Browsing category Judaism

It is now no more that toleration is spoken of as if it were the indulgence of one class of people that another enjoyed the exercise of their inherent natural rights, for, happily, the Government of the United States, which gives to bigotry no sanction, to persecution no assistance, requires only that they who live under its protection should demean themselves as good citizens in giving it on all occasions their effectual support. ... May the children of the stock of Abraham who dwell in this land continue to merit and enjoy the good will of the other inhabitants—while every one shall sit in safety under his own vine and fig tree and there shall be none to make him afraid.

Geroge Washington's Letter to the Hebrew Congregation of Newport, Rhode Island

Religious Freedom Day


A week ago, Amelia came home with a social studies assignment.  Given that Thomas Jefferson was on a three month four of southern France and northern Italy during the Constitutional Convention, how did he influence the document? Enter the Historical Acknowledgment Du Jour – “Religious Freedom Day.”  Today’s historical significance talks about our First Amendment right,

A Menorah in Winterport


The ice atop our wooden deck crackles as I venture out to the woodpile. The night is quiet, but the cracks are loud, intrusive, and it feels like a violation. I kneel down in the snow by the shed, lifting up the blue tarp and grabbing what remains of the wood left by the house’s previous

Dear G-d, Would It Be Too Much?


Dear G-d, I believe in You. You know I do. But you know, I get kind of tired of reading the news. If I try and fail at being human day after day, and if that’s happening with each and every person out there, if we’re all falling down, and that stuff escalates to the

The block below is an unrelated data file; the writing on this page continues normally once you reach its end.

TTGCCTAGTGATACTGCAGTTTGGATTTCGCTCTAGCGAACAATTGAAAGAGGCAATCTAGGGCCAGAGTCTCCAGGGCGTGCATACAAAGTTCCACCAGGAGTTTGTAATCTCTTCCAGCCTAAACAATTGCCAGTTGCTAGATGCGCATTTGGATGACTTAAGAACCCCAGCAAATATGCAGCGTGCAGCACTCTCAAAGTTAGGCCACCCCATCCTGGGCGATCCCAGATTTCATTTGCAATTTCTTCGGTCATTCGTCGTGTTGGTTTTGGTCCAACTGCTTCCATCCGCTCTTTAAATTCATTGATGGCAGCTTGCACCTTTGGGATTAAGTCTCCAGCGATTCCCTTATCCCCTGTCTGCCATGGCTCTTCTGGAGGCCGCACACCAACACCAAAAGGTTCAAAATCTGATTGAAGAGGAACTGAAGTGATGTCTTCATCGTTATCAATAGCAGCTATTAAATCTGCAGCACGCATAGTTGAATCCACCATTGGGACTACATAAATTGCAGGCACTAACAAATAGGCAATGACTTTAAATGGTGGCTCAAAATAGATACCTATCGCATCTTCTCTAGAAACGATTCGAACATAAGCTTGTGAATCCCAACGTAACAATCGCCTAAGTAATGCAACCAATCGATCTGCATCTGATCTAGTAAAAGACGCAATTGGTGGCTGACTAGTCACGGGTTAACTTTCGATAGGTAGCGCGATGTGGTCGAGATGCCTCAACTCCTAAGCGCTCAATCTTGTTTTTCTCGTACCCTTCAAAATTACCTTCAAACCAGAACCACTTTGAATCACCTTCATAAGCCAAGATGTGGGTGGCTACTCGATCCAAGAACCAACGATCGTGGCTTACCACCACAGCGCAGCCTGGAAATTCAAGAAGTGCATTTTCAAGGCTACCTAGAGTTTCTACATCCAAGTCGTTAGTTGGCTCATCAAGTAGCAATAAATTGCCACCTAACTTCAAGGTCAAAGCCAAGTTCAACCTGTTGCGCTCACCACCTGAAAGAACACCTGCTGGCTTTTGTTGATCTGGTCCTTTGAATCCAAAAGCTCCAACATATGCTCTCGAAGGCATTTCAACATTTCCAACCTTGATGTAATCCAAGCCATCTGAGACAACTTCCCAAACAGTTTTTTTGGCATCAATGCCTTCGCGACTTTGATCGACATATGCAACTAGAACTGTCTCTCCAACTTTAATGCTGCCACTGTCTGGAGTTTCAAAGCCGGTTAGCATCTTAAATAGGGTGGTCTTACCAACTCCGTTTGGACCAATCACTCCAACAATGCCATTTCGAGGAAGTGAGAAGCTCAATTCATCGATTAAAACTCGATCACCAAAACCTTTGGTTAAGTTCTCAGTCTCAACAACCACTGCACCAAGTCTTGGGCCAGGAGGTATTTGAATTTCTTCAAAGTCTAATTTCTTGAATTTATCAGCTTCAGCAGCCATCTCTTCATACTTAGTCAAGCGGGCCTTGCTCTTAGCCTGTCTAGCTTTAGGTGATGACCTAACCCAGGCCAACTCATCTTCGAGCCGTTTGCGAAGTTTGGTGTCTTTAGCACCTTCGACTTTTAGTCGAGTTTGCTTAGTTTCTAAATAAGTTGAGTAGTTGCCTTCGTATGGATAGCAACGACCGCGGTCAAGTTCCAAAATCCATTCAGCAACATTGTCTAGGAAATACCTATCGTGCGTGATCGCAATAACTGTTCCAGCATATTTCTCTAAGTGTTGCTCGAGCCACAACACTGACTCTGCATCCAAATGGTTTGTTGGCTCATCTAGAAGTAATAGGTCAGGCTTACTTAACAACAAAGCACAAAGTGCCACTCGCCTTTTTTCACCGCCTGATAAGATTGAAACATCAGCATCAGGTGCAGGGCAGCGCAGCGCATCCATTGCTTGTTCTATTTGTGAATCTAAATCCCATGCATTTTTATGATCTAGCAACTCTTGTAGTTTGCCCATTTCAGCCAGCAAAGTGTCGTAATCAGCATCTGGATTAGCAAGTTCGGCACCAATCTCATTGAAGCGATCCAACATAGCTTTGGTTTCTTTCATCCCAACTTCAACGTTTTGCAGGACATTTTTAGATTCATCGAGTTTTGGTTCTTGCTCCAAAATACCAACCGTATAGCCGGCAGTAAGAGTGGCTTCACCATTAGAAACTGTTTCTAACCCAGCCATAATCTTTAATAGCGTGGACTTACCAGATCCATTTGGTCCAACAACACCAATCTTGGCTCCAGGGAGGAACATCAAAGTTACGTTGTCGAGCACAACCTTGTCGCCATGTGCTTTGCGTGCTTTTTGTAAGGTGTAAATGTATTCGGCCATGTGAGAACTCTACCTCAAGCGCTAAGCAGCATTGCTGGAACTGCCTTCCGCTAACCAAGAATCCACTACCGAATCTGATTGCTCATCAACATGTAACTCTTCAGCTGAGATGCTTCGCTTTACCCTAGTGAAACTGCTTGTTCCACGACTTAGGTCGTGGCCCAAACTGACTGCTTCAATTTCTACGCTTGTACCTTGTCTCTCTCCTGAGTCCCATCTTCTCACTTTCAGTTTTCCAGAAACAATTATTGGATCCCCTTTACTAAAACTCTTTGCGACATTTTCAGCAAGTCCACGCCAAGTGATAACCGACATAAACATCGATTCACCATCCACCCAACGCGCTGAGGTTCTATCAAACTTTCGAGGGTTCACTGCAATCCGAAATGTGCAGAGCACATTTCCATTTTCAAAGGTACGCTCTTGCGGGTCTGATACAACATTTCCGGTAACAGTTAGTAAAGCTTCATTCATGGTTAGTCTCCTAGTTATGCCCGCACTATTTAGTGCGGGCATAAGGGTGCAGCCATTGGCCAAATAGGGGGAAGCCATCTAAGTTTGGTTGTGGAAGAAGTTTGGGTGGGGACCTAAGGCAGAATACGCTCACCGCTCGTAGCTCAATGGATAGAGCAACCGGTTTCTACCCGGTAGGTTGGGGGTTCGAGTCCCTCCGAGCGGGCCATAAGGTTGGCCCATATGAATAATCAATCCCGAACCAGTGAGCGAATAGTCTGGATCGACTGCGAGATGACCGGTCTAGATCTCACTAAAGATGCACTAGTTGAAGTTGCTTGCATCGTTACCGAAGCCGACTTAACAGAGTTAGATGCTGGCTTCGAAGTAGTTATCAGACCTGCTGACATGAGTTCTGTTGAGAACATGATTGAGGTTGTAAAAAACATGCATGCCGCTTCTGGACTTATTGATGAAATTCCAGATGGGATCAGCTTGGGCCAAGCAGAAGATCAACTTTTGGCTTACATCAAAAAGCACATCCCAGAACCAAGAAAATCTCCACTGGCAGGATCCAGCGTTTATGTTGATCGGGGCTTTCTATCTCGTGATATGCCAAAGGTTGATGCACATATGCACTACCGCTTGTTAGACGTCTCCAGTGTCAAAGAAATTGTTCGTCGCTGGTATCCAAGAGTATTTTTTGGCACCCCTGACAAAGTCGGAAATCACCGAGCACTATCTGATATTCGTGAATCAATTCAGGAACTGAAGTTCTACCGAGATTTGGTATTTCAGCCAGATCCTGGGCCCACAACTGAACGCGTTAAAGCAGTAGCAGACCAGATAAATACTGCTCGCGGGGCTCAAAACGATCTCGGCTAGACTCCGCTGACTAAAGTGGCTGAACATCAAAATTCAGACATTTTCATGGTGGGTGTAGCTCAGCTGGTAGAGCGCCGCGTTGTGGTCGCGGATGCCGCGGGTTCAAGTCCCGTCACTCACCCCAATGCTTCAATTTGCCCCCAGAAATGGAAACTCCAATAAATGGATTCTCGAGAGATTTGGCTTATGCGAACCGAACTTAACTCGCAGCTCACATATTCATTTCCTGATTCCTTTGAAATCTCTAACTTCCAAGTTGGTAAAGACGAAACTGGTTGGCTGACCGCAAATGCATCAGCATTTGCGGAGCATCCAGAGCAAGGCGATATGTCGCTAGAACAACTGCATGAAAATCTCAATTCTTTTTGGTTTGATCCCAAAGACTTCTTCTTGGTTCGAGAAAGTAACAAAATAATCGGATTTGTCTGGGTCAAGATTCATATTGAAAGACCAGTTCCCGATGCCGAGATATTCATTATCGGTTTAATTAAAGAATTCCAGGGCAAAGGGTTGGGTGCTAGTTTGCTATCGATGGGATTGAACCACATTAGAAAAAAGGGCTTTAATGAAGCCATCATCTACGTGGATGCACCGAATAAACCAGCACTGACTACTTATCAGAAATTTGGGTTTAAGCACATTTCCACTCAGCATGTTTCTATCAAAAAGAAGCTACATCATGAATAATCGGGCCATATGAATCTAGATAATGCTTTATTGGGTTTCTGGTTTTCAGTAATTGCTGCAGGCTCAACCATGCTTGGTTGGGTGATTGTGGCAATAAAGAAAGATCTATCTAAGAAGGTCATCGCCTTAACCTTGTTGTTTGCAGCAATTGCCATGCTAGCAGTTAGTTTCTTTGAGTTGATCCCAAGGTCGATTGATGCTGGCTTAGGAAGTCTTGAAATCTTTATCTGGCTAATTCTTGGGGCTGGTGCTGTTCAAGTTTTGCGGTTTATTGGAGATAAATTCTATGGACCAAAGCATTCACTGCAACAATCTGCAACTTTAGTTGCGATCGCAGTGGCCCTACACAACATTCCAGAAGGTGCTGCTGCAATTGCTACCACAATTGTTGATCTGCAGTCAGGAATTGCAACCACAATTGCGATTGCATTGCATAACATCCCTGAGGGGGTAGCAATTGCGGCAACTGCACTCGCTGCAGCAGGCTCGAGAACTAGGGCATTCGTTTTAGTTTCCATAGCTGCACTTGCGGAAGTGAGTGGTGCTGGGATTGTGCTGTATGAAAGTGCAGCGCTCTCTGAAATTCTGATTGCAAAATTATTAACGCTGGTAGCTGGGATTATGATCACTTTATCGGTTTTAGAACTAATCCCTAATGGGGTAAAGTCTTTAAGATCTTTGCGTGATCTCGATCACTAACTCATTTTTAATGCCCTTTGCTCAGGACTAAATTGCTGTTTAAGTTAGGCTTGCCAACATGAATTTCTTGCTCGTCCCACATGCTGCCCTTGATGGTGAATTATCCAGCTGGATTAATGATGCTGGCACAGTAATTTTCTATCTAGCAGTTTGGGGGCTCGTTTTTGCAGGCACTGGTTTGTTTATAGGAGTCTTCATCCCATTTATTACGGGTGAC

Weinstein


I was not lonely when Portnoy’s Complaint came to mind, apparently.  Out of fear of “The Goyim Know” set of anti-Semites, perhaps, we tend to back away to discussing our community’s problem with this, even amongst ourselves, and definitely not in public.  I know when I’ve seen non-Jews express curiosity about the Jewish component of this,

A Preening Nation


Photo credit: Joe Angseesing, from the Internet Bird Collection The First Amendment is important to me.  I think it’s important to most of us.  As disconcerting as the now continuing marches in Charlottesville are, I prefer to think less about content and more about unrestrained exercise. When I think about the content, I realize that it

The Fisher Cats of Repentance


I awoke the other night, prior to Rosh Hashanah, to what sounded like the terrified scream of a teenage girl. I checked on Amelia immediately.  She was snoring in her bed in the third floor loft. No, the sound was coming from outside. It wasn’t an owl.  We have plenty of those and their noises don’t

Selichot


Last night, serendipity caused a delightful convergence that reminds me the distance between Jews is largely arbitrary. Our shul had three people and our permanent non-Jewish guest (a displaced Southern gentleman with a heart of gold) turn out for selichot, so we crossed the street and joined a service led by our local Chabad shaliach. It

About Brian

Brian Kresge

Brian Kresge

Writer, soldier, programmer, father, musician, Heeb, living in the woods of Maine with three ladies and a dog.

About Leah

Leah Kresge

Leah Kresge

Director of Education for Congregation Beth Israel in Bangor, Maine, special educator and former school board member, mother to Amelia and Nezzie.

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